While you’re waiting to get your dog in to see a vet, keep him/her as calm as possible.  To much movement can make your dog’s situation worse, and usually causes pain.  If you have a crate, it’s recommended to crate your dog as soon as possible after the onset of IVDD symptoms.  If you don’t have a crate, any small confined area that will prevent too much movement and jumping should work.  Keep your dog as still as possible, this includes during car rides to/from the vet.  You want to keep the spine as stable as possible to avoid further injury.

Remain Hopeful!

IVDD recoveryIf there’s one message I really want to get across with all my IVDD posts it’s that IVDD does not have to be a death sentence.  7 months out from Kitsune’s IVDD diagnoses you would never know now that anything was ever wrong with him.  He’s back to being his happy, sassy self.  It makes me so happy now to see him rolling around on the floor to scratch his back, or shaking off after a bathroom break in the rain.  Things I used to never put much thought into, but now are clear indications that Kit’s doing so much better after his bout of IVDD.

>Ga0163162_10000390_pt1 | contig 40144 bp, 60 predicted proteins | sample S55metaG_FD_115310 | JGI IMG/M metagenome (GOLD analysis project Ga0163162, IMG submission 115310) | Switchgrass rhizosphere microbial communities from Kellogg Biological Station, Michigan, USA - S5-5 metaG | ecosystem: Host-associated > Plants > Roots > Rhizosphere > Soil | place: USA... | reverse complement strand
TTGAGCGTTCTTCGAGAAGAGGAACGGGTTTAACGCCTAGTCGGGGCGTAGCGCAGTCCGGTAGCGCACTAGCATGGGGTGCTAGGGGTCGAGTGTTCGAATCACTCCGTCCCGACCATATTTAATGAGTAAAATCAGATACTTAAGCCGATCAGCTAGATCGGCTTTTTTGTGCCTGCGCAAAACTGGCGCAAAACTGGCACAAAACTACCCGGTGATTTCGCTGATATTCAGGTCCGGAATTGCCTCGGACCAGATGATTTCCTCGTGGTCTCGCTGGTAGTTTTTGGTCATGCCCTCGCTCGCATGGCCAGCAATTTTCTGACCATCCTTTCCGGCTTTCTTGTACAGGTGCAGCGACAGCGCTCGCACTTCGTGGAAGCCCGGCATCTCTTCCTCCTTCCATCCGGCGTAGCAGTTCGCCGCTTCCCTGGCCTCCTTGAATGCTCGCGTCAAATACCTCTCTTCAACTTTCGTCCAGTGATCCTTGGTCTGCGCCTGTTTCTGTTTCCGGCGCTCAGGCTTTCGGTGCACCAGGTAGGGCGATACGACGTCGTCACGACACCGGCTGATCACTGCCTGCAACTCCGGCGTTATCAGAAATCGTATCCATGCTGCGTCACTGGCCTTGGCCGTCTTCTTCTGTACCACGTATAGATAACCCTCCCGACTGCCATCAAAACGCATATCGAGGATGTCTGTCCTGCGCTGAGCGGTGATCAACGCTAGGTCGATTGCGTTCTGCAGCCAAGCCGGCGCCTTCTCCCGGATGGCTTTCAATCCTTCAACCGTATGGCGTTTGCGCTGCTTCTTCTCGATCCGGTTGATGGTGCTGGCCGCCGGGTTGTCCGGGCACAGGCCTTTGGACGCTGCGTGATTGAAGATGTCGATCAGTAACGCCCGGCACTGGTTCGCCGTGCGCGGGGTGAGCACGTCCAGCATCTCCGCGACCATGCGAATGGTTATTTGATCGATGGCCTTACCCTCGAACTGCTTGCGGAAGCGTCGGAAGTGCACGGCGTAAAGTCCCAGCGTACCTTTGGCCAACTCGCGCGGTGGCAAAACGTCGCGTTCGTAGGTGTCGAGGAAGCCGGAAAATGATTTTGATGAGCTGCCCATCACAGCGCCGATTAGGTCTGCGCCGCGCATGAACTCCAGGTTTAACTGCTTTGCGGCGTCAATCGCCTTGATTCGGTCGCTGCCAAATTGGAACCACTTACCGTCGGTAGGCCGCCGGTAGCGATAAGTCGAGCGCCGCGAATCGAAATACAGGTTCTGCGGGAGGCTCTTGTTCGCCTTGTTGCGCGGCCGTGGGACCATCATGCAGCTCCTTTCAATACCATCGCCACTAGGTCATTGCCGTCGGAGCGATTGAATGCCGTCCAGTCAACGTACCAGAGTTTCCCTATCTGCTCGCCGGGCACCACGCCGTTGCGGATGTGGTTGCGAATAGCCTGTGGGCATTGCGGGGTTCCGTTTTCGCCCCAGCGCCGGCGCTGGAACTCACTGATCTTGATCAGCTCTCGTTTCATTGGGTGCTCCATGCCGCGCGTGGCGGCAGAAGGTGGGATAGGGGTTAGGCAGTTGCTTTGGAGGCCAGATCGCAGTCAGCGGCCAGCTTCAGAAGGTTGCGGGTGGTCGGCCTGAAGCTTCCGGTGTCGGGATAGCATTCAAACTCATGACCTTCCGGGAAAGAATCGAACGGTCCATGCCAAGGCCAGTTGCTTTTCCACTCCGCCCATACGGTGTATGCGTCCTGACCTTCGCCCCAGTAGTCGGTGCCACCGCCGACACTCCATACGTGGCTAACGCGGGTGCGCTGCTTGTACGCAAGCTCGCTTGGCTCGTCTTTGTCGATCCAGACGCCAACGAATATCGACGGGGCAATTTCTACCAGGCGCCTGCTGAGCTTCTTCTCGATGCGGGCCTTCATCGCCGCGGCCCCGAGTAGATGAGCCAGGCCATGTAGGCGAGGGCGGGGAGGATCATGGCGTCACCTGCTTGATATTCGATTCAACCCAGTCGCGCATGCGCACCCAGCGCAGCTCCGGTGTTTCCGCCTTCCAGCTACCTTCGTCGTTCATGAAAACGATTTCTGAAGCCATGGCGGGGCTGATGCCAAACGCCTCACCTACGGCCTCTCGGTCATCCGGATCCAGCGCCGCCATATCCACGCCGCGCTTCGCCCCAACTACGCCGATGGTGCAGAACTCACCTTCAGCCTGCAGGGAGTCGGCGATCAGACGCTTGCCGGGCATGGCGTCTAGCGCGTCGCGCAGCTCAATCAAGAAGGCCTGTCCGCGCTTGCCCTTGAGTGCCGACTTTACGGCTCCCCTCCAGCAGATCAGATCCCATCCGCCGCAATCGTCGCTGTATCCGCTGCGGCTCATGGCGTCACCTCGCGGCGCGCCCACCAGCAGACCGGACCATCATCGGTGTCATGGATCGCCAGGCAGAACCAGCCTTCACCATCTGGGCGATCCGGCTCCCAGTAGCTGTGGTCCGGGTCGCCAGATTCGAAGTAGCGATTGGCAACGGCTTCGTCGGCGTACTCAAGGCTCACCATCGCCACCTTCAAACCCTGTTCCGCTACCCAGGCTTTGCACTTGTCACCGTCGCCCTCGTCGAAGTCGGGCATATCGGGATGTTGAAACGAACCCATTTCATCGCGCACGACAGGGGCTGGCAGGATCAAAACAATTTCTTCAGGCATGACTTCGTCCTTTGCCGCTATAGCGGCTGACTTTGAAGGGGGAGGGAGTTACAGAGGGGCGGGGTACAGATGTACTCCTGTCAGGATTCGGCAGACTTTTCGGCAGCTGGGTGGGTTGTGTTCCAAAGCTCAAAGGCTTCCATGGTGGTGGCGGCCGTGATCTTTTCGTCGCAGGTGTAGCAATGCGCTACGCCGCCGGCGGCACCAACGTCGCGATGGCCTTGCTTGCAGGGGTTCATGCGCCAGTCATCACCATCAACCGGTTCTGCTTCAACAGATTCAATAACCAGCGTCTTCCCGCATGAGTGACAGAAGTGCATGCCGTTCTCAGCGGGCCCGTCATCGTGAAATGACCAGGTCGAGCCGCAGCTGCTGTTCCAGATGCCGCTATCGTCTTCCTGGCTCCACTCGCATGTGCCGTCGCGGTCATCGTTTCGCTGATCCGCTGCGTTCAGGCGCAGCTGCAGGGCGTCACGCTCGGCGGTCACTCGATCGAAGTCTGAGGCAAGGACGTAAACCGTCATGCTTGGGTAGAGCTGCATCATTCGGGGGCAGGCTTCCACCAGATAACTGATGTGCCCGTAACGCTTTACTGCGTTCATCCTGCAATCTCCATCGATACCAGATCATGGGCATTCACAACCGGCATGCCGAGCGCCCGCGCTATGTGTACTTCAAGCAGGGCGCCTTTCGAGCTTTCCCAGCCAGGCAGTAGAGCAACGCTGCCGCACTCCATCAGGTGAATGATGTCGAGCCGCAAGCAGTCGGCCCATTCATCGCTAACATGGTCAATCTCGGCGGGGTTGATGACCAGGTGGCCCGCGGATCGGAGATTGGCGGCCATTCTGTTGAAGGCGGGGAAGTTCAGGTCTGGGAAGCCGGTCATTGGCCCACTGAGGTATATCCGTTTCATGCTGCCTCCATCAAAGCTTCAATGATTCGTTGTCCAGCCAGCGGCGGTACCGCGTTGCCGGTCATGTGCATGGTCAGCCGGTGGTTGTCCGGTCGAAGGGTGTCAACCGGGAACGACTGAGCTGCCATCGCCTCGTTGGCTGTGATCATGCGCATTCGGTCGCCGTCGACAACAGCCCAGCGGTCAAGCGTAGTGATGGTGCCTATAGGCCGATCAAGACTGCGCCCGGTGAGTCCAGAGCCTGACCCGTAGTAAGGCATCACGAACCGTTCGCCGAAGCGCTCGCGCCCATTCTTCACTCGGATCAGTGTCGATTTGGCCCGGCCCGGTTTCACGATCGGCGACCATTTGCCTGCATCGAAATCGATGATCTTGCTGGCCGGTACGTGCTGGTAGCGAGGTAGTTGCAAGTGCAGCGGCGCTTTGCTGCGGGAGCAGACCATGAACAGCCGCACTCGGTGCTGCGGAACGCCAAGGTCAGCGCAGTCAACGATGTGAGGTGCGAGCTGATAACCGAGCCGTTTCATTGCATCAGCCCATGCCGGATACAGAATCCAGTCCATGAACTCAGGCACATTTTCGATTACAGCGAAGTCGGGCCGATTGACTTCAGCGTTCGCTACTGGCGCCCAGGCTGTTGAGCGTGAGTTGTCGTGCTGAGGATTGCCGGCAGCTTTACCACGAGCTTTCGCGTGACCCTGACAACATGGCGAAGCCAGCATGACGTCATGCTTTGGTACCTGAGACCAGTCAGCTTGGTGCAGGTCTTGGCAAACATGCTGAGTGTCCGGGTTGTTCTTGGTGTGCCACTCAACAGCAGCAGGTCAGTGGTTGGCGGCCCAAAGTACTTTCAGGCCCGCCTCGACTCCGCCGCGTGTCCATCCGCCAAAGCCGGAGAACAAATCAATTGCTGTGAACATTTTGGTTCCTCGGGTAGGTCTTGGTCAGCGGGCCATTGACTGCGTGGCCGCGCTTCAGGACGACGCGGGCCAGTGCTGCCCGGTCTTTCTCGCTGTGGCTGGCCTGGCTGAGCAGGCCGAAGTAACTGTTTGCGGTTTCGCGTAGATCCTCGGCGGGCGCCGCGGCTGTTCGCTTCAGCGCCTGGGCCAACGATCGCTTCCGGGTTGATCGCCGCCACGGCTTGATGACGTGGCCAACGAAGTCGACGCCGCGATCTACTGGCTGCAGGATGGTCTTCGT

I realize that we were lucky that Kit “only” had stage 1 IVDD.  In the 7 months since Kit was diagnosed I’ve been blessed to meet other IVDD warriors.  Many of them had IVDD at higher stages than Kit did and are also doing very well now.  I’ve heard so many stories of dogs recovering, even from being paralyzed, and going on to live happy lives.  In the past many vets didn’t give IVDD dogs much of a fighting chance and would recommend euthanasia.  Luckily we know now that with proper treatment, many of these dogs can recover from IVDD.  So if you are here because you and your dog are dealing with this horrible disease have hope!  The road to recovery isn’t easy, but it is so, so worth it to see your dog pain free and happy again.

symptoms IVDD in dogs